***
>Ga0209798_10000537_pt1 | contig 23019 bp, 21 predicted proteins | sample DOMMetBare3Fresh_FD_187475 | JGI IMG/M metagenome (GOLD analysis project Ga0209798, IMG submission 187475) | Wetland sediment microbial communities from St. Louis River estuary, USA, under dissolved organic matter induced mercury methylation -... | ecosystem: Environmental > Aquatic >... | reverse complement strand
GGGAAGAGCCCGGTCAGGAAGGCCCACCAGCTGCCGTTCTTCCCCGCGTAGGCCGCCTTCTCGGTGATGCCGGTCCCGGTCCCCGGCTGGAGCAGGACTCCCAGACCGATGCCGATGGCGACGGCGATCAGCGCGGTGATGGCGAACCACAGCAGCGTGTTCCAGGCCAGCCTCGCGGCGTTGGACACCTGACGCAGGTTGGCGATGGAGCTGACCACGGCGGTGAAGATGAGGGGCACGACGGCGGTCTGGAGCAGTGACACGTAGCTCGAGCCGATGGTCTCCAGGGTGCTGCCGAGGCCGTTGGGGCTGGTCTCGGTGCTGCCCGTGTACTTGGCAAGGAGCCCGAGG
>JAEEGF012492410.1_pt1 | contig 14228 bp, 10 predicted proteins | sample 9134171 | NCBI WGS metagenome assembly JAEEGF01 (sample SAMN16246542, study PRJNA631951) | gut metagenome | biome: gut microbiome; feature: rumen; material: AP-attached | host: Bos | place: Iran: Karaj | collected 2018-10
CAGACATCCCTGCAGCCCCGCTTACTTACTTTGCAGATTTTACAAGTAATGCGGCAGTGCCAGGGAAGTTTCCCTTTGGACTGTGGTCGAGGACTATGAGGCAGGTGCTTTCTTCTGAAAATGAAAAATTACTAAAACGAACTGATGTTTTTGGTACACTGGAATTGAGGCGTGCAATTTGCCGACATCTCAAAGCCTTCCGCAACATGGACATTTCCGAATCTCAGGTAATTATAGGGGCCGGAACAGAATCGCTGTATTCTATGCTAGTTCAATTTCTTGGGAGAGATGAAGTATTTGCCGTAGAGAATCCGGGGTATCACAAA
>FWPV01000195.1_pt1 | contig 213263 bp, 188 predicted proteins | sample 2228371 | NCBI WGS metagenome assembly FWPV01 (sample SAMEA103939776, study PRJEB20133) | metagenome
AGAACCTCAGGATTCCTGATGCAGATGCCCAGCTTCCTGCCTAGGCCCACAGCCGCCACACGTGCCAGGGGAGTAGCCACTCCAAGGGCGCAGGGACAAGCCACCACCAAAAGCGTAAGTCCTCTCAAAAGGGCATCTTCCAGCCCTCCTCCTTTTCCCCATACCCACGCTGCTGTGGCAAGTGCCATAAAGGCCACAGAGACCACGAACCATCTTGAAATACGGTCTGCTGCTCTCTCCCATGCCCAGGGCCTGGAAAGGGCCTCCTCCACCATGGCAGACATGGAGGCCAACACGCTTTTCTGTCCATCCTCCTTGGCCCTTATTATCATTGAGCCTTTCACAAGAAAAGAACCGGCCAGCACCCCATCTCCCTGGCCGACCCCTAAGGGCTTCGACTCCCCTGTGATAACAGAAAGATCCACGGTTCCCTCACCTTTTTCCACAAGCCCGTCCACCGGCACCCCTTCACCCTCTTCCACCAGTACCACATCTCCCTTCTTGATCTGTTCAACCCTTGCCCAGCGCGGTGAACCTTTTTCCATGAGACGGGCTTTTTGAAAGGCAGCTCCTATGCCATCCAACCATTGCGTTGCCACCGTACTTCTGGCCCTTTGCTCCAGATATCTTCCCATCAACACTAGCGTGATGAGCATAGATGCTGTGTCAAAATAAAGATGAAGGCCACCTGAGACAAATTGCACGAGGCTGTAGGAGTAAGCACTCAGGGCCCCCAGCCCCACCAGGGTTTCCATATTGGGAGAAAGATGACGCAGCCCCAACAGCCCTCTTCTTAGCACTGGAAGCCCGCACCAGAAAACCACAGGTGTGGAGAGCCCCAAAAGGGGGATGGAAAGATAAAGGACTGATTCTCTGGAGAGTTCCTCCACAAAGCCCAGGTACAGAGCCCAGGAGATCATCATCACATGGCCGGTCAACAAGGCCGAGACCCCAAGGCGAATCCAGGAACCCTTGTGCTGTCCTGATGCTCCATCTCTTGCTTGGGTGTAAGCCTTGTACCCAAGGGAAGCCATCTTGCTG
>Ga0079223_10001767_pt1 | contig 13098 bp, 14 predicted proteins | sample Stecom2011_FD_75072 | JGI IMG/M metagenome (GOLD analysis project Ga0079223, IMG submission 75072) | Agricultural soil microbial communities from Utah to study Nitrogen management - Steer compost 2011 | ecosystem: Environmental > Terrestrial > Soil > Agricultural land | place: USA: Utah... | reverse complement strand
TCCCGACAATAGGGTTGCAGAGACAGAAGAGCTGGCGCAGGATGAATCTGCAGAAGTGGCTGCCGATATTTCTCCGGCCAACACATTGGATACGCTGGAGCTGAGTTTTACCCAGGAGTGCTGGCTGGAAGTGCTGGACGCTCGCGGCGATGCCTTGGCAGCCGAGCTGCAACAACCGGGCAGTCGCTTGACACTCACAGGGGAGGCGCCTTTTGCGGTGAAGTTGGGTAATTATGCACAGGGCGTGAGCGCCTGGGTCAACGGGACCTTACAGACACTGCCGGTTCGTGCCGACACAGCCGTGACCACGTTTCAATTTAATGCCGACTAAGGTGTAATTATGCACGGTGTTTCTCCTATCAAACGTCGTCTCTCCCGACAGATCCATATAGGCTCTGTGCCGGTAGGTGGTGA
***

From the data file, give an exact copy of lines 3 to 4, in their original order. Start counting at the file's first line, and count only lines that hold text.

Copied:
>JAEEGF012492410.1_pt1 | contig 14228 bp, 10 predicted proteins | sample 9134171 | NCBI WGS metagenome assembly JAEEGF01 (sample SAMN16246542, study PRJNA631951) | gut metagenome | biome: gut microbiome; feature: rumen; material: AP-attached | host: Bos | place: Iran: Karaj | collected 2018-10
CAGACATCCCTGCAGCCCCGCTTACTTACTTTGCAGATTTTACAAGTAATGCGGCAGTGCCAGGGAAGTTTCCCTTTGGACTGTGGTCGAGGACTATGAGGCAGGTGCTTTCTTCTGAAAATGAAAAATTACTAAAACGAACTGATGTTTTTGGTACACTGGAATTGAGGCGTGCAATTTGCCGACATCTCAAAGCCTTCCGCAACATGGACATTTCCGAATCTCAGGTAATTATAGGGGCCGGAACAGAATCGCTGTATTCTATGCTAGTTCAATTTCTTGGGAGAGATGAAGTATTTGCCGTAGAGAATCCGGGGTATCACAAA